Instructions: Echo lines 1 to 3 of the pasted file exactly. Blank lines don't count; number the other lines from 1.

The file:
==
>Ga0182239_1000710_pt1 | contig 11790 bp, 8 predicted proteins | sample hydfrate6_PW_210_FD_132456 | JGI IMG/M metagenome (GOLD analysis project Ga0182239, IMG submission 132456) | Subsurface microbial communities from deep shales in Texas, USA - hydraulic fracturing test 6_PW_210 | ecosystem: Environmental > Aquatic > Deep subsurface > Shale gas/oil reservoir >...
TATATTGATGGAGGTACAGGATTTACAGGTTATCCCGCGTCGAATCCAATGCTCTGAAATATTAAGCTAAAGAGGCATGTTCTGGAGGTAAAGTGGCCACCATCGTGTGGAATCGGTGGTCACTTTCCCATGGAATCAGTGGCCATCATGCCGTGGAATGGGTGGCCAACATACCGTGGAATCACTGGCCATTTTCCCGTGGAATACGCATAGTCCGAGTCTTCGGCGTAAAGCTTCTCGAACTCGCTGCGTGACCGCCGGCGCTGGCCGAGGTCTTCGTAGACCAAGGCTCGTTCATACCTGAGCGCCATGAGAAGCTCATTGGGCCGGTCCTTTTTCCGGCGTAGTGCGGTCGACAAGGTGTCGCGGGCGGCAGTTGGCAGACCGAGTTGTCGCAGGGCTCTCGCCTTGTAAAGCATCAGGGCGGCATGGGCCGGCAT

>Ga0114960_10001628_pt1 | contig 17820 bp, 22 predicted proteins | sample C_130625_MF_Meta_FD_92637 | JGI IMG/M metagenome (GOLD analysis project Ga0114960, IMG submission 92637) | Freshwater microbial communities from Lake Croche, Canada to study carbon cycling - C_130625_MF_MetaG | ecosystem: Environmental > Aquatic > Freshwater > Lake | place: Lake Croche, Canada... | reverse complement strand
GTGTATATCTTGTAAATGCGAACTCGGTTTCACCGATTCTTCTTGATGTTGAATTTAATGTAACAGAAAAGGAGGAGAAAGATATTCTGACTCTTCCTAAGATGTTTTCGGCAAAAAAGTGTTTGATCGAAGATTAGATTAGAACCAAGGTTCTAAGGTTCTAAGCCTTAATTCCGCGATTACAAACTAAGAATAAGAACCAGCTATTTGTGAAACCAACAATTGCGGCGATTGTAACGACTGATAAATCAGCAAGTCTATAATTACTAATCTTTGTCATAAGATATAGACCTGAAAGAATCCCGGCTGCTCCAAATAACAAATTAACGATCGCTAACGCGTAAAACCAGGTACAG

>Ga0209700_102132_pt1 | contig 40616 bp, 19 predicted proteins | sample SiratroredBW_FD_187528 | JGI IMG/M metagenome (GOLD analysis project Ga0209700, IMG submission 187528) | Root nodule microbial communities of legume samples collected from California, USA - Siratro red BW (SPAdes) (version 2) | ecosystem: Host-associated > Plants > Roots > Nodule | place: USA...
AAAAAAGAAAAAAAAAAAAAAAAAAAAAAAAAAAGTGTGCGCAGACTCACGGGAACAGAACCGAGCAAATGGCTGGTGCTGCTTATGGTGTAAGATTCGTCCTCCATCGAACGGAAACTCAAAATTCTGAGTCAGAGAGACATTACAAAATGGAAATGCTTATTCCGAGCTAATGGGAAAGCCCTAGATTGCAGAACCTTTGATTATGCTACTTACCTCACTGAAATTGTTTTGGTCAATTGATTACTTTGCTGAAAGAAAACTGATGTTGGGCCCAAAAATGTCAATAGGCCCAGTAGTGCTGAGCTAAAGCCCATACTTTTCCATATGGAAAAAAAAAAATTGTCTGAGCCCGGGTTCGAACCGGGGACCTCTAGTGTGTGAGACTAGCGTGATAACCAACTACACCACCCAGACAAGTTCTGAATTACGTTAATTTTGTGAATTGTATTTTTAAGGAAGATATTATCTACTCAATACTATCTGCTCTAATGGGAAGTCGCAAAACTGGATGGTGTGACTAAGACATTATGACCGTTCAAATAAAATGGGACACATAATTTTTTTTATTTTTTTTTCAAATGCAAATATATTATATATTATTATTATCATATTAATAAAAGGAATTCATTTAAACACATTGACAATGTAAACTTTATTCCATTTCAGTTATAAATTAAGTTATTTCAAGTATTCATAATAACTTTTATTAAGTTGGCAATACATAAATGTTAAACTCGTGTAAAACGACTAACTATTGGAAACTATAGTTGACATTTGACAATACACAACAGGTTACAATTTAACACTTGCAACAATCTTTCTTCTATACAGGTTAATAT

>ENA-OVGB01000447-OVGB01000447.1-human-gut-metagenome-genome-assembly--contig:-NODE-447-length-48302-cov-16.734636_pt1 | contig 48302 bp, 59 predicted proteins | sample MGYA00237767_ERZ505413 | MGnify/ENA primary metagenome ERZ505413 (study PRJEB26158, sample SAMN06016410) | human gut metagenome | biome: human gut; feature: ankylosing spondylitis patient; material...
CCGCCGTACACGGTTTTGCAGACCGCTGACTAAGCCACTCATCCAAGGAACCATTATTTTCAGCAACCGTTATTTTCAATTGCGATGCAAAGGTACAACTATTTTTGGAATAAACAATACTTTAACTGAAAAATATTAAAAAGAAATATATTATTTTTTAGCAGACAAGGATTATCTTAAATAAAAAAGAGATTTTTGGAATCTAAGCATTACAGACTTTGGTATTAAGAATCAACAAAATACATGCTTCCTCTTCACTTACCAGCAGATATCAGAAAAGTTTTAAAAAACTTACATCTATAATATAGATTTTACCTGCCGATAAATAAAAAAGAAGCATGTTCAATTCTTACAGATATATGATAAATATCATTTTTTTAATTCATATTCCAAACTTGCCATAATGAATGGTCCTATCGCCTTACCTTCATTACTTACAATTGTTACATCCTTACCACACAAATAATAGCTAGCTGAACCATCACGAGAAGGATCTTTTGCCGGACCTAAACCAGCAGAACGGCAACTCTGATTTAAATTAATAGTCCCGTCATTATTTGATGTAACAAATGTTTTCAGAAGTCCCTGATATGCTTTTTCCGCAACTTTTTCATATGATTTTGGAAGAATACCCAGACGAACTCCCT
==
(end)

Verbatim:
>Ga0182239_1000710_pt1 | contig 11790 bp, 8 predicted proteins | sample hydfrate6_PW_210_FD_132456 | JGI IMG/M metagenome (GOLD analysis project Ga0182239, IMG submission 132456) | Subsurface microbial communities from deep shales in Texas, USA - hydraulic fracturing test 6_PW_210 | ecosystem: Environmental > Aquatic > Deep subsurface > Shale gas/oil reservoir >...
TATATTGATGGAGGTACAGGATTTACAGGTTATCCCGCGTCGAATCCAATGCTCTGAAATATTAAGCTAAAGAGGCATGTTCTGGAGGTAAAGTGGCCACCATCGTGTGGAATCGGTGGTCACTTTCCCATGGAATCAGTGGCCATCATGCCGTGGAATGGGTGGCCAACATACCGTGGAATCACTGGCCATTTTCCCGTGGAATACGCATAGTCCGAGTCTTCGGCGTAAAGCTTCTCGAACTCGCTGCGTGACCGCCGGCGCTGGCCGAGGTCTTCGTAGACCAAGGCTCGTTCATACCTGAGCGCCATGAGAAGCTCATTGGGCCGGTCCTTTTTCCGGCGTAGTGCGGTCGACAAGGTGTCGCGGGCGGCAGTTGGCAGACCGAGTTGTCGCAGGGCTCTCGCCTTGTAAAGCATCAGGGCGGCATGGGCCGGCAT

>Ga0114960_10001628_pt1 | contig 17820 bp, 22 predicted proteins | sample C_130625_MF_Meta_FD_92637 | JGI IMG/M metagenome (GOLD analysis project Ga0114960, IMG submission 92637) | Freshwater microbial communities from Lake Croche, Canada to study carbon cycling - C_130625_MF_MetaG | ecosystem: Environmental > Aquatic > Freshwater > Lake | place: Lake Croche, Canada... | reverse complement strand